Health Care Policy Position Statement
This Health Care Policy Position Statement encompasses children and adults with physical, mental, emotional, behavioral, developmental disabilities or other special needs.
Disability and chronic conditions are a natural and normal part of the human experience that in no way diminishes a person’s right to meaningful and effective medical care and optimal health outcomes; disability is distinct from health, and health care must be provided regardless or a person’s disability or ongoing health condition.¹
Adults and children with disabilities must have dependable, person-centered comprehensive, coordinated quality health care in the community with access to affordable, comprehensive health insurance.
Too many individuals with disabilities have faced numerous challenges, including life-threatening barriers, in accessing timely and appropriate health care. Problems include the lack of access to basic health care, transportation issues, inability to obtain appropriate quality services, lack of access to specialists, and healthcare professionals who limit options or refuse to serve. Many communities lack health professionals overall but especially those trained to meet the needs of adults and children with disabilities.
To add to the problem, health insurance coverage is frequently inadequate, unavailable or prohibitively expensive. Complexity of accessing and maintaining coverage can be an additional barrier.
People with disabilities and chronic conditions must have access to appropriate, affordable, accessible and available, timely, and comprehensive medical, mental health, and dental treatment throughout their lives.
- Disability must not be a factor in the decision to provide, delay, or withhold care. The person’s health and well being must be the basis for the decision.
Reasonable accommodations must be available to support access, personal needs and decision making.
- Health professionals must receive and have access to specialized knowledge and training to assure the individual’s maximum health outcomes and to prevent secondary conditions.
- Care must be individual and/or family centered.
- Reimbursement rates for health care professionals must reflect the fact that many people with disabilities have needs that require more time with a health care provider and coordination of care. Reimbursement rates must not provide a disincentive for healthcare professionals to provide services.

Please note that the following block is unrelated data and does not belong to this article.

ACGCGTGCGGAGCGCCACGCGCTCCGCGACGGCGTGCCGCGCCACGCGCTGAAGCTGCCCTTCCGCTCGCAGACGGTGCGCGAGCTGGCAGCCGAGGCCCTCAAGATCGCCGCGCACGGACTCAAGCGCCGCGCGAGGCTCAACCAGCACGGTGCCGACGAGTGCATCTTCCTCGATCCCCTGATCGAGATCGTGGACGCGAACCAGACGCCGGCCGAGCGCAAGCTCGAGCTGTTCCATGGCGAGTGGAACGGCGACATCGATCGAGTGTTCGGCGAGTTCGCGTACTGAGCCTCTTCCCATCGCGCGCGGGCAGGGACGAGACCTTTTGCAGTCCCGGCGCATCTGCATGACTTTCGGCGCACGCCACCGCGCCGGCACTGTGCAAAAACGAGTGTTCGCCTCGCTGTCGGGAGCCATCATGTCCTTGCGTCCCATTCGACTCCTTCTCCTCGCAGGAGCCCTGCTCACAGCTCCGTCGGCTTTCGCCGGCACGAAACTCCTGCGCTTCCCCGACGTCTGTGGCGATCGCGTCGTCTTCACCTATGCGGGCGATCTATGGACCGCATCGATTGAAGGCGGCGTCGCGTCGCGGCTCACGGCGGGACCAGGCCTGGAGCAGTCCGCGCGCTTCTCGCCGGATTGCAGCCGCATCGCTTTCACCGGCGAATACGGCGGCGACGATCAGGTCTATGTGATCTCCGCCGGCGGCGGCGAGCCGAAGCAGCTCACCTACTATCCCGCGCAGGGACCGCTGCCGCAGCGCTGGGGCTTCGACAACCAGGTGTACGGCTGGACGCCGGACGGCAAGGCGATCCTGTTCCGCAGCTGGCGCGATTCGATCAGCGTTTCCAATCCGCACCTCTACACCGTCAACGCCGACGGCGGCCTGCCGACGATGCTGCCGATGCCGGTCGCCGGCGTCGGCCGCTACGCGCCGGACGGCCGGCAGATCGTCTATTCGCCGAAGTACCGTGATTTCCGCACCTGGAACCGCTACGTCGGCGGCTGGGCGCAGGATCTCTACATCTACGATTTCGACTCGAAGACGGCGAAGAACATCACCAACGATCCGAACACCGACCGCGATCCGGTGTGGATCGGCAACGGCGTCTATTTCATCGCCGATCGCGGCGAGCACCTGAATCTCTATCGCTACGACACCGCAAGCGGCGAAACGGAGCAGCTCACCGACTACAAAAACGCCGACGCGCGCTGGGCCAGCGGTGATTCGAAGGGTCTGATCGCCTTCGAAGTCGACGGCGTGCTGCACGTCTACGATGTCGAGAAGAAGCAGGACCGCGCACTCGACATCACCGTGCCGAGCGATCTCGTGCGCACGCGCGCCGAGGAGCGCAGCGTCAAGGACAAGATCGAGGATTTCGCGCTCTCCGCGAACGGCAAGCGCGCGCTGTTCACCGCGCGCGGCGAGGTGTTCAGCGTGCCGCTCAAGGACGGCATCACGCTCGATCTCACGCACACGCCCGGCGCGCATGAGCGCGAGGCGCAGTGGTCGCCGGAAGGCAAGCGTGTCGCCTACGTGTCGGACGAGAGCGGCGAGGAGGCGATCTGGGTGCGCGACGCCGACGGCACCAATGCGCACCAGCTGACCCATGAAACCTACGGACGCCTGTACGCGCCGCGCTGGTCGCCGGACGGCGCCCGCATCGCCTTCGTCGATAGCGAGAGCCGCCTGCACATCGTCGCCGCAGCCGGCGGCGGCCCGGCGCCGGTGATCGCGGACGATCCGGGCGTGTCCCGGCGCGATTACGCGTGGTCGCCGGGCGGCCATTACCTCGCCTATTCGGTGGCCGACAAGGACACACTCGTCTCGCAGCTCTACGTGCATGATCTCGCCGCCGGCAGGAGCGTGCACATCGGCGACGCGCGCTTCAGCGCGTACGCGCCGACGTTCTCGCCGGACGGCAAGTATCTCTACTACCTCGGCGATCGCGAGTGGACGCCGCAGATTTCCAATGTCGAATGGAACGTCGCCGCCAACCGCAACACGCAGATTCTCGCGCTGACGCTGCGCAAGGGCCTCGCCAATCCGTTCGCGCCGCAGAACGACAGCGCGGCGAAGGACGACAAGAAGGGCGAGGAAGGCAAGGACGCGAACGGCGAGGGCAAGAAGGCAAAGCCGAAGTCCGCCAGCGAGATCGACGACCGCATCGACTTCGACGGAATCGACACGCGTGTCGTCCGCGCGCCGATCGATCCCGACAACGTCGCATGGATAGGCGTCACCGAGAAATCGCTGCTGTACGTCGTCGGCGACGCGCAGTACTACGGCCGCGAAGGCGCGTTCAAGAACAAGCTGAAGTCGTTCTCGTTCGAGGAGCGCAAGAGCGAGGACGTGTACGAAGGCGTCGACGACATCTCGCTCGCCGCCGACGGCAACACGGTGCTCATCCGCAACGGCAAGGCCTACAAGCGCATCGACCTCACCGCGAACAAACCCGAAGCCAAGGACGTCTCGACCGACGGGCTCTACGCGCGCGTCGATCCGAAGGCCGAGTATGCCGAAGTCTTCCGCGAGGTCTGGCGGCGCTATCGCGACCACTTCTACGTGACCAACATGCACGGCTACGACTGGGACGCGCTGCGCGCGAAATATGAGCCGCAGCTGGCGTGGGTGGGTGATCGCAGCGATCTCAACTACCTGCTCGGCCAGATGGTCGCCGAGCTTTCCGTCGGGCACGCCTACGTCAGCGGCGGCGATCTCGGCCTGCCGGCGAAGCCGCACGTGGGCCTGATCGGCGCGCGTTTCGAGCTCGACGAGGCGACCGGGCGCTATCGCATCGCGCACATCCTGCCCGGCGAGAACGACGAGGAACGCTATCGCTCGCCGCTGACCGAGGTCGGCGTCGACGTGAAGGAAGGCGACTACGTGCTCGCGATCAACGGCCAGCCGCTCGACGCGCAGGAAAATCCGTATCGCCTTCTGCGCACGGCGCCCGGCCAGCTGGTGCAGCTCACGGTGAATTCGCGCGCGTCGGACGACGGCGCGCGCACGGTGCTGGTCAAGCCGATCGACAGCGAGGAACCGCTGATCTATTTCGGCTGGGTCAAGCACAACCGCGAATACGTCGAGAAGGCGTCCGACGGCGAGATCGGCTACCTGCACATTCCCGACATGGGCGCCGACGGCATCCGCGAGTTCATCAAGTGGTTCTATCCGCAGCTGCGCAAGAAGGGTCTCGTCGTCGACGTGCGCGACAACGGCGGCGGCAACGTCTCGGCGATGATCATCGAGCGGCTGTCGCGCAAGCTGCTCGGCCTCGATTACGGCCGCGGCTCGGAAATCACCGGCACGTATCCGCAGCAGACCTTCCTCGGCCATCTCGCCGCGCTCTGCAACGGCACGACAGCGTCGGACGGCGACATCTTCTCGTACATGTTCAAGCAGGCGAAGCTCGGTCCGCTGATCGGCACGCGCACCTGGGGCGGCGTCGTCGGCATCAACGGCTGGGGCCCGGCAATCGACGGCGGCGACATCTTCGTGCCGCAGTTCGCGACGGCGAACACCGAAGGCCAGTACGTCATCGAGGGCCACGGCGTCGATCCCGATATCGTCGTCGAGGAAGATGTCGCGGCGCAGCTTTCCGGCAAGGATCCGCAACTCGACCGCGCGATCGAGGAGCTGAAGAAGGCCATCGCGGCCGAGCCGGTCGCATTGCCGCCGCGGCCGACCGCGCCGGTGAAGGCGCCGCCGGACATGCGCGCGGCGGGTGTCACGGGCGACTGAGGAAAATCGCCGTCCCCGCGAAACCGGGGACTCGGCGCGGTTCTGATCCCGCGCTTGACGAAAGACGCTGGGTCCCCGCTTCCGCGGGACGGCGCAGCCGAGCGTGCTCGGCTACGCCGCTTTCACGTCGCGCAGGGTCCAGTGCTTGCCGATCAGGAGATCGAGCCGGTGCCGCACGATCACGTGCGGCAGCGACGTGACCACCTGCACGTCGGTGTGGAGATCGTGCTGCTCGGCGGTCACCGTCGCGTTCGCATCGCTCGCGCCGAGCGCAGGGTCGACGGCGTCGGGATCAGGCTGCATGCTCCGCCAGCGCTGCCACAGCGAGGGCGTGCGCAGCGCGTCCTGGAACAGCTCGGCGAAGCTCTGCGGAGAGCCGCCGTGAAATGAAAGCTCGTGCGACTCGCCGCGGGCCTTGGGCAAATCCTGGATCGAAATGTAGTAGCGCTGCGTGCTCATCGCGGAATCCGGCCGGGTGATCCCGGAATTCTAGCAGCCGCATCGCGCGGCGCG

- Services must be high quality and:
- Based on a broad definition of medical necessity and include:
- Primary and secondary preventive care and health maintenance and health promotion;
- Treatment(s) for illness or ongoing condition(s); and
- Therapies, equipment, care coordination and other needed supports to maintain or prevent deterioration of existing functioning.
Not denied on the basis of disability.
- Given only with the informed consent of the individual or the surrogate decision-maker and include the use of advance directives when applicable.
Health care must be based on the following principles:
- Non-discriminatory: Prohibits denials for pre-existing conditions; prohibits practices which set higher premiums solely because of the existence of a disability; and provides timely access despite disability, age, race, location, income, or health status.
- Comprehensive: Ensures a wide array of services including acute, chronic and preventive medical care, dental care, mental health care, habilitative and rehabilitative care, care coordination, personal assistance, and other needed supports.
- Appropriate: Ensures services based on individual need, preference, and choice.
- Available and Accessible: Ensures that there are adequate networks with specialists that can serve individuals with disabilities and that the network providers have available office hours, limited waiting times, and adhere to ADA requirements for facility access.
- Equitable: Ensures that people with disabilities will not bear a disproportionate share of the treatment limitations or costs.
- Efficient: Maximizes quality care and minimizes administrative costs. Utilizes flexible and cost effective methods of health care delivery.
Other considerations include:
- Informed consent. The decision to accept or refuse treatment requires informed consent. Informed consent requires that the individual decision-maker or surrogate decision-maker:
- Have the legal capacity to give consent.
- Be given enough information to understand a) the benefits and risks of the proposed treatment, b) alternative treatment options along with related benefits and risks.
- Be offered the opportunity to ask questions and receive answers understandable to that person.
- Not be coerced to accept a particular treatment or treatment plan through deceit or threat.
Surrogate Decision-making. If an individual is unable to make his/her own medical decisions and does not have an advance directive such as a “Living Will,” or a health care power of attorney, a surrogate decision-maker should be legally named and authorized to make these decisions on behalf of the individual before a crisis arises.
Prenatal Diagnosis. If a prenatal diagnosis of disability or a serious medical condition is determined, scientifically sound, unbiased and complete information about the disability or medical condition must be provided as a part of genetic counseling to assist the family with decision making.
1 World Health Organization, 2001; U.S. Department of Health and Human Services. The Surgeon General’s Call to Action to Improve the Health and Wellness of Persons with Disabilities. U.S. Department of Health and Human Services, Office of the Surgeon General, 2005.